`function dateDiff(dateEarlier, dateLater) { var one_day=1000*60*60*24 return ( Math.round((dateLater.getTime()-dateEarlier.getTime())/one_day) ); } `

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Solution:5

I would also suggest having a look at the incredible moment.js library. It has a versatile `diff`

function, which you can use to solve the above example as follows:

`function is_same_date(startDate, endDate) { var startMoment = moment(startDate).clone().startOf('day'), endMoment = moment(endDate).clone().startOf('day'); return startMoment.diff(endMoment, 'days') == 0; } `

Here are some examples using `moment.js`

diff:

`> d1 = new Date(2012,04,04,0,0) Fri May 04 2012 00:00:00 GMT-0400 (EDT) > d2 = new Date(2012,04,03,23,0) Thu May 03 2012 23:00:00 GMT-0400 (EDT) > d3 = new Date(2012,04,05,23,0) Sat May 05 2012 23:00:00 GMT-0400 (EDT) > moment(d2).diff(d1, 'days') 0 > moment(d1).diff(d2, 'days') 0 > moment(d1).diff(d3, 'days') // uh oh. this is why we use `startOf` -2 > moment(d2).diff(d3, 'days') -2 > moment(d3).startOf('day') // this modified d3, sets the time to 00:00:00.0000 > d3 Sat May 05 2012 00:00:00 GMT-0400 (EDT) `

If timezones are a concern, you can also use `moment.utc()`

to convert to a normalized timezone.

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Solution:6

Since the Julian day is effectively the number of days (and in some cases also the fraction of number of days) since a certain date, it is practically the same as a UNIX timestamp, presented differently. You can get the number of whole days since 1970 like so:

`Date.prototype.getWholeDays = function () { return Math.floor(new Date() / 1000*60*60*24); }; function dateDiff(startDate, endDate) { return endDate.getWholeDays() - startDate.getWholeDays(); } `

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Solution:7

If you only want the difference in days, be sure to use UTC (GMT) or the subtraction won't produce a whole number of days in seconds if Daylight Saving Time starts or end during the interval.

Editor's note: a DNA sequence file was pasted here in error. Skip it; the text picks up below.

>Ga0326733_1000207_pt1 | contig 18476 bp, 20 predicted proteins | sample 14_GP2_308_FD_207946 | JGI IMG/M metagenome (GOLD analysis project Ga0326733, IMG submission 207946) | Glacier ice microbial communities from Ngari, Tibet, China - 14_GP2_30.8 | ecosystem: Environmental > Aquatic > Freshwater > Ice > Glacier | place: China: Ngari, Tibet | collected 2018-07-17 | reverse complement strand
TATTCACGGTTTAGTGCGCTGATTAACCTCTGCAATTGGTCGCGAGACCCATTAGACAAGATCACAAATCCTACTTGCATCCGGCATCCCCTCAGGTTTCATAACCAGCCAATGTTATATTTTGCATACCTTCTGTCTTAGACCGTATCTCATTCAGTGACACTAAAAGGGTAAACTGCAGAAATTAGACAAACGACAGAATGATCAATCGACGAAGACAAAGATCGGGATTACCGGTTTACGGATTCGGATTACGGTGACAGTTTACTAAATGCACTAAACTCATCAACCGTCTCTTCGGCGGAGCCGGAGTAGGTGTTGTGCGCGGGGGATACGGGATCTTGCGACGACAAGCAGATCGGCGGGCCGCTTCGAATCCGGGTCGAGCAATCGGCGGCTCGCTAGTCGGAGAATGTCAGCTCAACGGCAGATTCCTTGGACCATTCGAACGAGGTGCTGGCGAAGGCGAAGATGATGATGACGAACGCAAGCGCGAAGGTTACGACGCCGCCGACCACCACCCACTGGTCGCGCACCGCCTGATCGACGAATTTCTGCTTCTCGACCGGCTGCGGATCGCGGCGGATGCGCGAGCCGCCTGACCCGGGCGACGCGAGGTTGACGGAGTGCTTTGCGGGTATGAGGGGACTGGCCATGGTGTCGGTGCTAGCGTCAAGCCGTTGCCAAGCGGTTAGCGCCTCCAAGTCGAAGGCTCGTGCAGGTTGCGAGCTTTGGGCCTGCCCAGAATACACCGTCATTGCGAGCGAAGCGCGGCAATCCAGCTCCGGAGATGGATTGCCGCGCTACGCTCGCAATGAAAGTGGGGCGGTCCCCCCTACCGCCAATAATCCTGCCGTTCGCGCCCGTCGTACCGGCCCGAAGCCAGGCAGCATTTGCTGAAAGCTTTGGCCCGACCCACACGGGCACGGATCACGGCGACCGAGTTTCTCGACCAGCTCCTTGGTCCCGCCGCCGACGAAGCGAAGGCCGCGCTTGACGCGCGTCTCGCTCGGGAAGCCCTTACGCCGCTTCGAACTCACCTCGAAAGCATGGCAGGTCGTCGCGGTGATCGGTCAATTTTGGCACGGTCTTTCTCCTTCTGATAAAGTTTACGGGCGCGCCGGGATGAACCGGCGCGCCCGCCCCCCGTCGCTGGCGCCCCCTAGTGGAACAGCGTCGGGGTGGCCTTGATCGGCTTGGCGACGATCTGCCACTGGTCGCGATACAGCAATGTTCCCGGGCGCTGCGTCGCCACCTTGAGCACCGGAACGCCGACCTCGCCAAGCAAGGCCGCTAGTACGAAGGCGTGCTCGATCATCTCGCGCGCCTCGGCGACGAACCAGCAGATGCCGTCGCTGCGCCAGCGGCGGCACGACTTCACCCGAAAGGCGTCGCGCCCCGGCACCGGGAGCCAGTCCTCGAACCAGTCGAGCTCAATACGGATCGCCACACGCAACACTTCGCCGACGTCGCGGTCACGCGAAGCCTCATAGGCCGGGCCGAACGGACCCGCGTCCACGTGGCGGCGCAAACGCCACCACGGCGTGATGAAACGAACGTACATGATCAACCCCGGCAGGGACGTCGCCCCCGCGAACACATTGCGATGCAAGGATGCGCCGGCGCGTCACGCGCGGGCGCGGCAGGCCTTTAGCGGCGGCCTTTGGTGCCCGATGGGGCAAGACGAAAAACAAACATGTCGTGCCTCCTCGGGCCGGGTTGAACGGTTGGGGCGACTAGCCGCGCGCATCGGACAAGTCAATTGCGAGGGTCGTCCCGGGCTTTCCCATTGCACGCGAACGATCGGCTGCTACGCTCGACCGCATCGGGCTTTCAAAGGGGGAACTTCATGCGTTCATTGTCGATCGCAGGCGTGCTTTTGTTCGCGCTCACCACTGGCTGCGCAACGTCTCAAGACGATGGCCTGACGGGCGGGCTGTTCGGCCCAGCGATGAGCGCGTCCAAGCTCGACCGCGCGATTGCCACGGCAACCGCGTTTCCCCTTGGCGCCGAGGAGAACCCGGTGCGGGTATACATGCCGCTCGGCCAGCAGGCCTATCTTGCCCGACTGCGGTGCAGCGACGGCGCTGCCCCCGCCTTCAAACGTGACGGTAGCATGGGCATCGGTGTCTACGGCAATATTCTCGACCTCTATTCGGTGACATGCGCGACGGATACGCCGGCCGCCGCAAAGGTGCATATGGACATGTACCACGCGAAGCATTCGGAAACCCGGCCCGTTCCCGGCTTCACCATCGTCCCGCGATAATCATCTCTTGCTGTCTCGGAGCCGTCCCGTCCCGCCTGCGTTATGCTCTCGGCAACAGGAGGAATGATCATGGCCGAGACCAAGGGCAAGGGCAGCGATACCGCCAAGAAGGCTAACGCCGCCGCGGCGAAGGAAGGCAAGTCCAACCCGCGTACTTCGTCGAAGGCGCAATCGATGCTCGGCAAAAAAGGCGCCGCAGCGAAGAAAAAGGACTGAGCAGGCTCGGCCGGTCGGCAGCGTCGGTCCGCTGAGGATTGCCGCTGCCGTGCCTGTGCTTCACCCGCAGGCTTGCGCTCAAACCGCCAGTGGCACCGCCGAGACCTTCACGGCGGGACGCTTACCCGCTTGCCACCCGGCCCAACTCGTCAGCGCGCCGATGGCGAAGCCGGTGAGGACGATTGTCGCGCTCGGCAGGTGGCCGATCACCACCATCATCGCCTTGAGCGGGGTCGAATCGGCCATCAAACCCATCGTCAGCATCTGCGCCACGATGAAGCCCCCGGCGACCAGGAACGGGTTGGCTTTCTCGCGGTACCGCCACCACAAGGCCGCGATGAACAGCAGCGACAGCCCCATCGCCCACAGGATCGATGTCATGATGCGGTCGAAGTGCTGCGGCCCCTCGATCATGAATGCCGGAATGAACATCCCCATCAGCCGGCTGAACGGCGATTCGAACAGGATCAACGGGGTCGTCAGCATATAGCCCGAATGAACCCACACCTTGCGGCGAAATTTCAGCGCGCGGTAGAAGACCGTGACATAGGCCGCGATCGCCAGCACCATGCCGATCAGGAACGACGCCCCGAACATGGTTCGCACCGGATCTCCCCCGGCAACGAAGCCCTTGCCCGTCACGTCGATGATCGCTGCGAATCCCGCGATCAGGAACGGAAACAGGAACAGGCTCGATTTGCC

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Solution:8

I used to check the result of datediff function which uses .getTime() with Excel for the 18th century. The result returns correct. I have another method to calculate different days:

` function DaysOfYear(nYear) { if ((nYear % 4) == 0) { return 366; } else { return 365; } } function DiffDays(fDate, tDate) { var fYear = fDate.getFullYear(); var tYear = tDate.getFullYear(); var fMonth = fDate.getMonth(); var tMonth = tDate.getMonth(); var fDay = fDate.getDate(); var tDay = tDate.getDate(); var nDays = 0; if (tYear > fYear) { // different year // remain days of from year nDays = DaysOfYear(fYear) - YTD_Days(fDate); // days of between fYear to tYear for (y = (fYear + 1); y < tYear; y++) { nDays = nDays + DaysOfYear(y); } // days from the beginning of tYear nDays = nDays + YTD_Days(tDate); } else { // in the same year nDays = YTD_Days(tDate) - YTD_Days(fDate); }; return nDays; } function YTD_Days(dDate) { var y = dDate.getFullYear(); var m = dDate.getMonth(); var nDays = 0 for (i = 0; i < m; i++) { switch (i) { case 0: // January nDays = nDays + 31; break; case 1: // February if ((y % 4) == 0) { nDays = nDays + 29; } else { nDays = nDays + 28; }; break; case 2: // March nDays = nDays + 31; break; case 3: // April nDays = nDays + 30; break; case 4: // May nDays = nDays + 31; break; case 5: // June nDays = nDays + 30; break; case 6: // July nDays = nDays + 31; break; case 7: // August nDays = nDays + 31; break; case 8: // September nDays = nDays + 30; break; case 9: // October nDays = nDays + 31; break; case 10: // November nDays = nDays + 30; break; case 11: // December nDays = nDays + 31; break; } } nDays = nDays + dDate.getDate(); return nDays; } `

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Solution:9

You could adjust the start date to midnight of the same day, then calculate the number of 24-hour periods between the dates. Then, you would take the ceiling or floor of that number depending on whether you want to count any part of a day as a whole day or not.